Israel faces historic decision as new population figures emerge

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An ultra-Orthodox Jewish man walks next to Palestinian women in Jerusalem’s Old City, Sep 10, 2015. (photo: Ammar Awad / Reuters)

Israel is far from being an apartheid state currently, but if it opts for minority rule of an Arab majority, it will have no choice but to adopt apartheid methods.

By Yossi Beilin | Al-Monitor | Apr 3, 2018


The updated population data have once again placed the inherent tension between Israel’s Jewish and democratic nature in the forefront of the political arena. While Israeli liberal-minded political forces argue that there is no contradiction and that Israel can be both Jewish and democratic, others on the political right and the left reject the idea.


The Israeli political right was caught off guard by the surprising official figures presented on March 26 at the Knesset by a representative of the Civil Administration, the army unit coordinating the Israeli government’s activities in the occupied territories. The representative indicated that the number of Jews and Arabs living under Israeli control in the area between the Jordan River and the Mediterranean had reached parity at 6.5 million for each side.

Over the years, the Zionist left kept warning about the prospect of a Jewish minority in Israel controlling a Palestinian majority, with only a small number of them enjoying full civil rights. Yet the Israeli right kept dismissing these warnings. It countered with imaginary data showing that some 3 million Palestinians live in Israel and the occupied territories, compared with 6.5 million Jews. However, from the moment the true numbers were communicated to the Knesset’s Foreign Affairs and Defense Committee with the new data last week by the Israel Defense Forces, the leadership of the political right can no longer argue that political bias is skewing the figures. It is now forced to confront the figures. . . .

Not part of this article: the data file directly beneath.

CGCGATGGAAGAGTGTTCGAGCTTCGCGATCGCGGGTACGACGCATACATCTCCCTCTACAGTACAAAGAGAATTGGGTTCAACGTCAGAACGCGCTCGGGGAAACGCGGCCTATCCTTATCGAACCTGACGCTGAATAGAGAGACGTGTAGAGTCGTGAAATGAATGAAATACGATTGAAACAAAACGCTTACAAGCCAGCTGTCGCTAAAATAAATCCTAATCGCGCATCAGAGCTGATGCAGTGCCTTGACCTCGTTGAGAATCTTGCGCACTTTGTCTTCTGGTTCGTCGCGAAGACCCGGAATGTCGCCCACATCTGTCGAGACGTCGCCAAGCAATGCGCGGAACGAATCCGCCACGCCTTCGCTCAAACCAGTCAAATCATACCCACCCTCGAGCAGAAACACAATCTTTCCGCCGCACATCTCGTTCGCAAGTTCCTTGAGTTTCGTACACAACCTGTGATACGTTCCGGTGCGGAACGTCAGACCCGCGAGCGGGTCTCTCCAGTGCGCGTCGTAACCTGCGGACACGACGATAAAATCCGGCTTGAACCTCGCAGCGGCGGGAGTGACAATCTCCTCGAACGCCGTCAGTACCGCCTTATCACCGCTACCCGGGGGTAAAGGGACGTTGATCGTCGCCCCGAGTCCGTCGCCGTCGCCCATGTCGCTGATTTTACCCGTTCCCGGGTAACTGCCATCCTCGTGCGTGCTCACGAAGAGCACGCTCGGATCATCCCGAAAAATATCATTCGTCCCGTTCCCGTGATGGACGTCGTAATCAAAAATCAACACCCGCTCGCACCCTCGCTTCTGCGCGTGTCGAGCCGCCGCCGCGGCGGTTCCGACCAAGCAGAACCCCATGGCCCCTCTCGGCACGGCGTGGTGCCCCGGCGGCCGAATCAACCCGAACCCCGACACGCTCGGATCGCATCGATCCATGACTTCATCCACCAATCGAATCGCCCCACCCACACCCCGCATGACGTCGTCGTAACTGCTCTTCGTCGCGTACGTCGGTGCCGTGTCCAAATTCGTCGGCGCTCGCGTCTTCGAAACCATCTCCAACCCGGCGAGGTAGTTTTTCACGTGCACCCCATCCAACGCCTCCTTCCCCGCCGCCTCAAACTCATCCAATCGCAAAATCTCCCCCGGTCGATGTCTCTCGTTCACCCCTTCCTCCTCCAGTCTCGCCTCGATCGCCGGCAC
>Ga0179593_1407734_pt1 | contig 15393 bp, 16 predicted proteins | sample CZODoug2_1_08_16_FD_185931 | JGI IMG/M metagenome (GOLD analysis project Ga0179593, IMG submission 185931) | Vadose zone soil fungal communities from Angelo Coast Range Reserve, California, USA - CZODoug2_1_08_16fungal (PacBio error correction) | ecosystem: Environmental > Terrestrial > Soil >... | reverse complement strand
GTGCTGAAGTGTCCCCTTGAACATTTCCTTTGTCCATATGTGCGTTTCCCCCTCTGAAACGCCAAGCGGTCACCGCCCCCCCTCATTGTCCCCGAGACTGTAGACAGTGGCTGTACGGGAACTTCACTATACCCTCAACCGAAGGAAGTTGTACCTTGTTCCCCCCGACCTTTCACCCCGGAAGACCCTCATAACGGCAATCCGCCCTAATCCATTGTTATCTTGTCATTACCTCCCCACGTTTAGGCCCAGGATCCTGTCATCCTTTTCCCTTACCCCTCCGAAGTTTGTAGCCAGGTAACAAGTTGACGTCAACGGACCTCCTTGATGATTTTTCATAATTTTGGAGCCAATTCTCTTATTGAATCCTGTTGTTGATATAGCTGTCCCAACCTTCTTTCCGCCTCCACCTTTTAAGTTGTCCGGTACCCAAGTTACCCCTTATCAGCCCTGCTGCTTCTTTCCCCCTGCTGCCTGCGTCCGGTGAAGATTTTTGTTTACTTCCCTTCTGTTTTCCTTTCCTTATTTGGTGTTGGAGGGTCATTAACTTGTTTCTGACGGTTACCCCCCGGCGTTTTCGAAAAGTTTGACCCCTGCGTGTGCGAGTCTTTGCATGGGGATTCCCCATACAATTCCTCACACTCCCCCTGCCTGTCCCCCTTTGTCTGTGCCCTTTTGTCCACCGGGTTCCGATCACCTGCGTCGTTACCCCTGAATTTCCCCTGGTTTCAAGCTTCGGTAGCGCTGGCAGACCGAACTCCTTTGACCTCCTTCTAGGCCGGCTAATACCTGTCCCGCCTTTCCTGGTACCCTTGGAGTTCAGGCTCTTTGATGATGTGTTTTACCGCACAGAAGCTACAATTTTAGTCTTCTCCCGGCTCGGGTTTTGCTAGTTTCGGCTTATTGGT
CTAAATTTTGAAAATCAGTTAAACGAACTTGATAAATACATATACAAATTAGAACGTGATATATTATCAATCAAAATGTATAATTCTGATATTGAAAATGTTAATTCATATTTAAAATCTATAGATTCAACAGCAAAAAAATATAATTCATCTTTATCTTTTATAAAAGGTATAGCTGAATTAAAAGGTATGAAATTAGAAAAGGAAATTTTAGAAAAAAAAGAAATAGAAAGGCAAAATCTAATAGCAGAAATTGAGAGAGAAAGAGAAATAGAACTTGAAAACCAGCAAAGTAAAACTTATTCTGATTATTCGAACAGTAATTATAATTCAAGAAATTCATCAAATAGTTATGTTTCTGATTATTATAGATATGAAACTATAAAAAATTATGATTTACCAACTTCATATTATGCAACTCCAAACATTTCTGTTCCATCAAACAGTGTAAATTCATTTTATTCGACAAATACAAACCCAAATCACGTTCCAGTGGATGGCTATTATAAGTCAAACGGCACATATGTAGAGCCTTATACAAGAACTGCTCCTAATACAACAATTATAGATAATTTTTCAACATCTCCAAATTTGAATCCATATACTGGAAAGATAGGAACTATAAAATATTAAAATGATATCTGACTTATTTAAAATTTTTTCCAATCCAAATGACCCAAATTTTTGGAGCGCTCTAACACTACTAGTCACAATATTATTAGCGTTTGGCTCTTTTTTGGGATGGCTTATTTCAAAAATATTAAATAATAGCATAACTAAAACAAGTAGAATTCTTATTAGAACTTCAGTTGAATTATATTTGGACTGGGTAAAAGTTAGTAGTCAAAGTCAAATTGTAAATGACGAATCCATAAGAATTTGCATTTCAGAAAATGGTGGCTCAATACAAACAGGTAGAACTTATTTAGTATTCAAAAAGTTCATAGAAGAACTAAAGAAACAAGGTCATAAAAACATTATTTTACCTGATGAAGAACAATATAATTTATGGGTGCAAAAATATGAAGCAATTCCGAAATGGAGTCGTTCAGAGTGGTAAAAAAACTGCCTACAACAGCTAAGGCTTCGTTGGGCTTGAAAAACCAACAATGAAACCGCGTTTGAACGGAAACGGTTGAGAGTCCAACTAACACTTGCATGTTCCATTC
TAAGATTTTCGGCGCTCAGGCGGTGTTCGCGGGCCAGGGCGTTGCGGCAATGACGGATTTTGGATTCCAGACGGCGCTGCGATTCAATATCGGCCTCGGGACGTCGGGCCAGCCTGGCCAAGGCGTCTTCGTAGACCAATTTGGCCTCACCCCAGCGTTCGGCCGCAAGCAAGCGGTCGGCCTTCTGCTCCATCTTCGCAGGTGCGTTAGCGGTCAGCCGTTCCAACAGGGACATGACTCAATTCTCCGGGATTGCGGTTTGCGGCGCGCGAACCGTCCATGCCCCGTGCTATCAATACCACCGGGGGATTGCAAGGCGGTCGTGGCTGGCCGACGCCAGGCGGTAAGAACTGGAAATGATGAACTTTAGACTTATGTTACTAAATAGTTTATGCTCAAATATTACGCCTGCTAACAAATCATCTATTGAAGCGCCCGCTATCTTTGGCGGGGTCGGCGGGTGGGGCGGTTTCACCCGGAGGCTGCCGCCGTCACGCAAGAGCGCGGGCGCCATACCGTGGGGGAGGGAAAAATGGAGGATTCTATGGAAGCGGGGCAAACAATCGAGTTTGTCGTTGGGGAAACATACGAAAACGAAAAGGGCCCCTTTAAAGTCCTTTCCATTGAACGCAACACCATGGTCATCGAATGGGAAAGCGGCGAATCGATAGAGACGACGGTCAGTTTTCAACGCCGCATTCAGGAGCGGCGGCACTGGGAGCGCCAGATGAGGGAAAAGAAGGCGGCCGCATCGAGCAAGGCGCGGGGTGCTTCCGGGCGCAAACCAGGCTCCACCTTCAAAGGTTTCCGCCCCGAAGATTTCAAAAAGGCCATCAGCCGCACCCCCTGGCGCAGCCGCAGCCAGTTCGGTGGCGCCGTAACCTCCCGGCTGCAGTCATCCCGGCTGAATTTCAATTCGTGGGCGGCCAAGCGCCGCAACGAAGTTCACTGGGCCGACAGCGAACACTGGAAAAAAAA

Nationalist elements, which oppose dividing the land between Israelis and Palestinians, suggest ensuring the country’s Jewish character by imposing sovereignty over all the Palestinians living in Israel and the occupied territories. This scenario would grant the Palestinians in the occupied territories individual rights, but not the right to vote for the Knesset. The non-Zionist left also proposes one state for both people, but insists on full equality for the Palestinians, including the right to vote and be elected to the Knesset. That would allow a future Palestinian Arab majority to override Israel’s unique Jewish nature, especially when it comes to encouraging Jewish immigration, strengthening the state’s ties with diaspora Jewry and even amending the Law of Return that currently enables all Jews to obtain citizenship if they move to Israel.

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